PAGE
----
As mentioned above, there are multiple models for defining your purchasing process but the number of steps in the process is not the correct measure of the effectiveness of the process.
For example, if you have a seven-step process or an eight-step process – does it tell you anything about effectiveness?
My guess is that it doesn’t. Though you can say that you are following industry best practices.
3. How effective is your current procurement process
So if the number of steps in a process is not the measure of effectiveness, then how do you go about measuring the effectiveness of the process?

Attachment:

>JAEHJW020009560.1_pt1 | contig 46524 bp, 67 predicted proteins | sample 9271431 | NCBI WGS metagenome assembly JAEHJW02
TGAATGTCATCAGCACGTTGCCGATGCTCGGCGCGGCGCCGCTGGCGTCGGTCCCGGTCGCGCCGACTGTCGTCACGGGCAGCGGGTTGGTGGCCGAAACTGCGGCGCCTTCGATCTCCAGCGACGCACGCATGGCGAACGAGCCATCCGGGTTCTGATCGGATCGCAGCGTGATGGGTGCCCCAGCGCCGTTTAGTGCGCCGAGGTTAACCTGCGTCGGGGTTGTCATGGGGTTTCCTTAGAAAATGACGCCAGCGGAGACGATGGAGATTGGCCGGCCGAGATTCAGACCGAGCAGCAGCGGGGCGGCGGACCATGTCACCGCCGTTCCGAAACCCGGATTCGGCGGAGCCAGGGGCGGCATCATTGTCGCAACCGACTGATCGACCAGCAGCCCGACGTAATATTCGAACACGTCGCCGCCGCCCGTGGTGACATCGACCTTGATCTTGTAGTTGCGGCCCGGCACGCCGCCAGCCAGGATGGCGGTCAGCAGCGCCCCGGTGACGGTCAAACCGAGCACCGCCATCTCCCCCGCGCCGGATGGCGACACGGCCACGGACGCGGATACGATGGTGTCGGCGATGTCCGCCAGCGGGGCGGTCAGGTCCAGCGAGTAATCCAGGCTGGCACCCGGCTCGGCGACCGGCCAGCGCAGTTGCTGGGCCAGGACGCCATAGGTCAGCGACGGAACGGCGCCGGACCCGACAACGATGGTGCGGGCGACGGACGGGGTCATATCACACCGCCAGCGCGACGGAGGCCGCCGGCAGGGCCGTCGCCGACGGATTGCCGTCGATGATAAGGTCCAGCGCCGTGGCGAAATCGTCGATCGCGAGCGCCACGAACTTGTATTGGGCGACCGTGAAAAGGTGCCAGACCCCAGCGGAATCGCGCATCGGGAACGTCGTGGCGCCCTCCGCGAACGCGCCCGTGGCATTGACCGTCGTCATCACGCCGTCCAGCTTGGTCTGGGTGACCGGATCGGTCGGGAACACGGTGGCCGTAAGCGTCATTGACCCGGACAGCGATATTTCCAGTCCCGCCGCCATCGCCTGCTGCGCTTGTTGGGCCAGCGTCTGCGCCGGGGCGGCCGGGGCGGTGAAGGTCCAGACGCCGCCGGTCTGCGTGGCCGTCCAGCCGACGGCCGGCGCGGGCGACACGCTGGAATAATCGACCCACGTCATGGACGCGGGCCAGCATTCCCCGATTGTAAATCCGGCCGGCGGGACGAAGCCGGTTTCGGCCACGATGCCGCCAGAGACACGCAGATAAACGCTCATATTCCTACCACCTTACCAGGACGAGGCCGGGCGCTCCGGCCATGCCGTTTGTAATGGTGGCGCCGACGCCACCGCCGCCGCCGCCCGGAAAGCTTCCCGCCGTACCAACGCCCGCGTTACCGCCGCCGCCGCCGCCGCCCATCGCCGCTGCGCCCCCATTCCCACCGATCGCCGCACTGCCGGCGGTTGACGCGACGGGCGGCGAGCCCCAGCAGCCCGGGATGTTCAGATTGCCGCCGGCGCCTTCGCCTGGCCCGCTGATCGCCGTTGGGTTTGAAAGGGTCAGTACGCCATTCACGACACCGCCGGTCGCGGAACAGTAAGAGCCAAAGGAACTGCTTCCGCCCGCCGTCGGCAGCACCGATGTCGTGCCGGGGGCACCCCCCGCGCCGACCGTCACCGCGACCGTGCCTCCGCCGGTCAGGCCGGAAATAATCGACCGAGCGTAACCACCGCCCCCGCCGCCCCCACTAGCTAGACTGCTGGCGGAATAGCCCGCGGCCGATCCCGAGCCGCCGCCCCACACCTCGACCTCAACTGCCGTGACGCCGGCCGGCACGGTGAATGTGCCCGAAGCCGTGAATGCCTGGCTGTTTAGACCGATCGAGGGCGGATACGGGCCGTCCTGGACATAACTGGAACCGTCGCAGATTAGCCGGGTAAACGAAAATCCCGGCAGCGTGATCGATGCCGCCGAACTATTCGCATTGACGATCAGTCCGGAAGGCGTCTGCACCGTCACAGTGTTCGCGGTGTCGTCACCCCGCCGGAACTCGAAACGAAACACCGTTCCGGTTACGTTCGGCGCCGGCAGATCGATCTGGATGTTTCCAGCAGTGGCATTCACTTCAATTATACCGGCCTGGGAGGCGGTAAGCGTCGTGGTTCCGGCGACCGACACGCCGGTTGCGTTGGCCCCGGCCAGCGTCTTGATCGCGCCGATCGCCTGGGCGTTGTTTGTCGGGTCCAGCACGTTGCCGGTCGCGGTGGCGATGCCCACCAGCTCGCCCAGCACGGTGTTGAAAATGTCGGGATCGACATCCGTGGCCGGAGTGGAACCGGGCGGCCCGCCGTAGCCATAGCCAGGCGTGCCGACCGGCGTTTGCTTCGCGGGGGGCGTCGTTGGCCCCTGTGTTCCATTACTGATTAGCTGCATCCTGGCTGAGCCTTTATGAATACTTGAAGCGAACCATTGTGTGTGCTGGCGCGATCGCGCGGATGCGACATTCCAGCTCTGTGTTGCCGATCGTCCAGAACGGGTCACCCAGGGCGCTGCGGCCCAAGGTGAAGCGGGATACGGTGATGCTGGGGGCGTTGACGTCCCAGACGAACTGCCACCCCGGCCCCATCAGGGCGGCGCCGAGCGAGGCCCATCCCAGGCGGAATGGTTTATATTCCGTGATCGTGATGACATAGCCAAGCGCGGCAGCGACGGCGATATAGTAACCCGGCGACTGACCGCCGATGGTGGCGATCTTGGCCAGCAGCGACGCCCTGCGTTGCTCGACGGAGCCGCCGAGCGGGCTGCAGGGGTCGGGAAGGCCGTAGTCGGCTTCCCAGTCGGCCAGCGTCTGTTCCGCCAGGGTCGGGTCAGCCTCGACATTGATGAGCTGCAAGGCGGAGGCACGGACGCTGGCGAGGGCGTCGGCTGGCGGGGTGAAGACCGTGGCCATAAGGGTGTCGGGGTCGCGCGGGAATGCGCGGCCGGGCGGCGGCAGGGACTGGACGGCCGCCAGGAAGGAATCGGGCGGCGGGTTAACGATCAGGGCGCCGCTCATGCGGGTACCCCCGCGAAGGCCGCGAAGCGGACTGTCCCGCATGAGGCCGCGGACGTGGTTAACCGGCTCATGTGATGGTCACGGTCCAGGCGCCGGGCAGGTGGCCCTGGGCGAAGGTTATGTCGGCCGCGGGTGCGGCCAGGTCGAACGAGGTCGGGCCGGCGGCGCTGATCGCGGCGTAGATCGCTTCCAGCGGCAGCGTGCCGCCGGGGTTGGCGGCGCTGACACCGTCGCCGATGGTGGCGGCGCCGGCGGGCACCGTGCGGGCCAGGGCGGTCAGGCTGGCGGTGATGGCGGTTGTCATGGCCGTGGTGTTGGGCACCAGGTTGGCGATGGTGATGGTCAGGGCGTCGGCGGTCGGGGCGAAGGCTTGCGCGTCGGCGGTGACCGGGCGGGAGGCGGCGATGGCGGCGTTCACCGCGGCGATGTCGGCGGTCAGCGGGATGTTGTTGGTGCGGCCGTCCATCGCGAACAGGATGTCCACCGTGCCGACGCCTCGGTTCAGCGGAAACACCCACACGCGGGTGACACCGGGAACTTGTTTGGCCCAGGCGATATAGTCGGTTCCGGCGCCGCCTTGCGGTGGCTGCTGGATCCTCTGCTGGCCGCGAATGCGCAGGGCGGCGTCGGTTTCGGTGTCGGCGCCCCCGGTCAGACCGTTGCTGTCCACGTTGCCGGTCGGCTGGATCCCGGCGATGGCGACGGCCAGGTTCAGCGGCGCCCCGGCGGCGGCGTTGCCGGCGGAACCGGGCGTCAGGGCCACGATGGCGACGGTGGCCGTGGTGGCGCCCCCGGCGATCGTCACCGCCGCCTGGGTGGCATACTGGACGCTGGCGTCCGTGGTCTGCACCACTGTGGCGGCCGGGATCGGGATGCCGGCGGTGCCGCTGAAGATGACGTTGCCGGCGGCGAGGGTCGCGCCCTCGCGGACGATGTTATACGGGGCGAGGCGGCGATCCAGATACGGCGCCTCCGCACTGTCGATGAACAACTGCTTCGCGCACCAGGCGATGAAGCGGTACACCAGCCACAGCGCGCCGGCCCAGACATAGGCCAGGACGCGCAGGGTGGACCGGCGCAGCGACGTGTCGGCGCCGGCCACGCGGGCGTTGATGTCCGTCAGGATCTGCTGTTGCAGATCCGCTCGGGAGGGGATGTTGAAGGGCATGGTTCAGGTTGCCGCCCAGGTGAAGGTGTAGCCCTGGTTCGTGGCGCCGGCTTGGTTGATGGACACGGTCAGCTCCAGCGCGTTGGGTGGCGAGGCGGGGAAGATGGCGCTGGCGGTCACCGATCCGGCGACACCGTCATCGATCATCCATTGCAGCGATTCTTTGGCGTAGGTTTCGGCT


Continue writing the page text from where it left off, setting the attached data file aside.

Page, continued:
Here are some suggestions for measuring the effectiveness of the purchasing process
[If you have other suggestions, please leave it in the comments section]
Does the process help in increasing stakeholder engagement?
One of the main objectives of procurement is to increase stakeholder engagement. Better engagement is not just good for increasing spend under management but also increase the effectiveness of your sourcing team.
So the next logical question is, how to measure whether the current process is helping with stakeholder engagement?
I think the simplest way to measure is to look at your annual savings and review the top and bottom departments sorted by spend.
Savings delivered is not the ultimate measure because it depends upon spend under management for that department or category but it is one measure of engagement.
The other measure would be to look at the number of RFP’s for different departments.
Does the process help you bring more spend under management?